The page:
Whereas in the UK broadcasters have rushed into internet TV, in the US the opposite seems to be true.
Take ESPN as an example; they first of all made their ESPN360 service available to cable subscribers who took their service (OK - Sky have done the same in the UK, I know), now they're making it more widely available - but only to viewers in .ac or .mil (ie students and soldiers) domains.
The rights landscape, as well as the competitive landscape, is very different in the US from Europe and elsewhere, but it still amazes me how slow major US broadcasters have been at moving on internet TV. But, if I recall, publishers were equally as slow when the internet came along. These large media organisations get it right in the end, but only by spending vast amounts of money buying their way into knowledge.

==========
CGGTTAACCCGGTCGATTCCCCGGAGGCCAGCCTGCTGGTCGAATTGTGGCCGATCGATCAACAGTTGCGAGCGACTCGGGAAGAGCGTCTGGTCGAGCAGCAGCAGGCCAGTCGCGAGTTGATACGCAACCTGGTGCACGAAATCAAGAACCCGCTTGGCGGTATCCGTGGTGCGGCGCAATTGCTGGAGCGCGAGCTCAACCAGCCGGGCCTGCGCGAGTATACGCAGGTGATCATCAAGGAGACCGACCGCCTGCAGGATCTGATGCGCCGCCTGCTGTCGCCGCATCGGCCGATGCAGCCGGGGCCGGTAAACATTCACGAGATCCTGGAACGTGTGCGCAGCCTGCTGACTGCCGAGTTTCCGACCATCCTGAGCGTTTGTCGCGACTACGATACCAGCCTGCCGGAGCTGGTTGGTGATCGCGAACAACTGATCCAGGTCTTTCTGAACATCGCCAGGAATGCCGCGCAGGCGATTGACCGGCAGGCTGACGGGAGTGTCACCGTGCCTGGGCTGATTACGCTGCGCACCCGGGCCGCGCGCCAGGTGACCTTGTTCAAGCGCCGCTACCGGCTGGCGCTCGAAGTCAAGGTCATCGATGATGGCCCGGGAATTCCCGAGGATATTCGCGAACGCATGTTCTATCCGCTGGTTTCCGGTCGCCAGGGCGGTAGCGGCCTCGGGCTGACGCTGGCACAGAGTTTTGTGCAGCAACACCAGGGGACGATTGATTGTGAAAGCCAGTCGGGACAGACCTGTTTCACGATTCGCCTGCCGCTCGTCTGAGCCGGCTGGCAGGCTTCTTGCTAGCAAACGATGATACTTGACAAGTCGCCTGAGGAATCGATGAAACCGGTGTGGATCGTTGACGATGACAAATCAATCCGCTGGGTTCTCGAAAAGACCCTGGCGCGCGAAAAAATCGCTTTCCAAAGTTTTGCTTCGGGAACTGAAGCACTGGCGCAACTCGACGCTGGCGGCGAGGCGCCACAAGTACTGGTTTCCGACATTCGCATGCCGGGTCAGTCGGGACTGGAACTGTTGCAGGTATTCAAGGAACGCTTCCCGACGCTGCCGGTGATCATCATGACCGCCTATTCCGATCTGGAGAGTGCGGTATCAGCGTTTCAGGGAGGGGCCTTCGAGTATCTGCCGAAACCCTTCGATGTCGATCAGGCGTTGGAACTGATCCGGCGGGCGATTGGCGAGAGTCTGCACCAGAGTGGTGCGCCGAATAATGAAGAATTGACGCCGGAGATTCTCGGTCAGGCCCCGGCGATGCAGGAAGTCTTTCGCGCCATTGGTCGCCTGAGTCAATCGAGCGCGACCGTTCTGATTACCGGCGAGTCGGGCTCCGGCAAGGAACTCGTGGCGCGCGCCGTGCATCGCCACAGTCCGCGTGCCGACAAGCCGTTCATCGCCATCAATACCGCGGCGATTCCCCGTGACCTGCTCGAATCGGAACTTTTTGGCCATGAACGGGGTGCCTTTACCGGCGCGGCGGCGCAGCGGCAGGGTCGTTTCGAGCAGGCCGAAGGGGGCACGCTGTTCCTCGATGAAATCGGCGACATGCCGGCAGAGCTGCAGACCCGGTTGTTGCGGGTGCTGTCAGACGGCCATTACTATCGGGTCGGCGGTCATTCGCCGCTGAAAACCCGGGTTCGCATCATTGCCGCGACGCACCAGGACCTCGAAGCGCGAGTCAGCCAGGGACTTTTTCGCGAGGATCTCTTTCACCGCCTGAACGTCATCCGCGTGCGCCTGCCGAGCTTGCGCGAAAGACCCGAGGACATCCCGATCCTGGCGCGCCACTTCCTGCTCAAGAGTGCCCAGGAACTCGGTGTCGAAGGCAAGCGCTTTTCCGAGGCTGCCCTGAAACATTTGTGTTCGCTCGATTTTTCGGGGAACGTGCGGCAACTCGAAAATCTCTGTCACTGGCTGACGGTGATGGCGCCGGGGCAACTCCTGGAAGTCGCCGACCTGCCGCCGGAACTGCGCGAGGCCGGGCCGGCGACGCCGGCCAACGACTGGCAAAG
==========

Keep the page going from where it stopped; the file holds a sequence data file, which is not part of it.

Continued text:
Fortune favours the brave, and large media organisations are anything but brave.